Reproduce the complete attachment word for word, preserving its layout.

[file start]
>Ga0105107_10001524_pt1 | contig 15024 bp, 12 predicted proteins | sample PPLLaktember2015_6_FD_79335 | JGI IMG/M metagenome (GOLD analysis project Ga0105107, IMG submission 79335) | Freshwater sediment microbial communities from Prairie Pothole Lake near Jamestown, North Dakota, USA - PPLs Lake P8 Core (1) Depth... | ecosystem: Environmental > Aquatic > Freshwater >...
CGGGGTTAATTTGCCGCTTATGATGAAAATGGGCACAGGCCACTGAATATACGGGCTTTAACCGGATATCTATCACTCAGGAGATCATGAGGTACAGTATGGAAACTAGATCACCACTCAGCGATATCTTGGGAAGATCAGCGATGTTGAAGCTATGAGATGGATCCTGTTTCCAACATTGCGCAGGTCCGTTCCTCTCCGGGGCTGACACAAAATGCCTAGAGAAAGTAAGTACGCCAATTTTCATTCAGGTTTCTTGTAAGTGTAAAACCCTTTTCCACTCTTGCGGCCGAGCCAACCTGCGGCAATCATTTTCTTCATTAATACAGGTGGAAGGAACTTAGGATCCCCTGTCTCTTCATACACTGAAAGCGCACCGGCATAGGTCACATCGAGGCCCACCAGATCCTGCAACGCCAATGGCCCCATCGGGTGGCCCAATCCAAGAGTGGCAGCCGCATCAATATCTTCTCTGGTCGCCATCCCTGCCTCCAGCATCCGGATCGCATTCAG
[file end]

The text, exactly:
>Ga0105107_10001524_pt1 | contig 15024 bp, 12 predicted proteins | sample PPLLaktember2015_6_FD_79335 | JGI IMG/M metagenome (GOLD analysis project Ga0105107, IMG submission 79335) | Freshwater sediment microbial communities from Prairie Pothole Lake near Jamestown, North Dakota, USA - PPLs Lake P8 Core (1) Depth... | ecosystem: Environmental > Aquatic > Freshwater >...
CGGGGTTAATTTGCCGCTTATGATGAAAATGGGCACAGGCCACTGAATATACGGGCTTTAACCGGATATCTATCACTCAGGAGATCATGAGGTACAGTATGGAAACTAGATCACCACTCAGCGATATCTTGGGAAGATCAGCGATGTTGAAGCTATGAGATGGATCCTGTTTCCAACATTGCGCAGGTCCGTTCCTCTCCGGGGCTGACACAAAATGCCTAGAGAAAGTAAGTACGCCAATTTTCATTCAGGTTTCTTGTAAGTGTAAAACCCTTTTCCACTCTTGCGGCCGAGCCAACCTGCGGCAATCATTTTCTTCATTAATACAGGTGGAAGGAACTTAGGATCCCCTGTCTCTTCATACACTGAAAGCGCACCGGCATAGGTCACATCGAGGCCCACCAGATCCTGCAACGCCAATGGCCCCATCGGGTGGCCCAATCCAAGAGTGGCAGCCGCATCAATATCTTCTCTGGTCGCCATCCCTGCCTCCAGCATCCGGATCGCATTCAG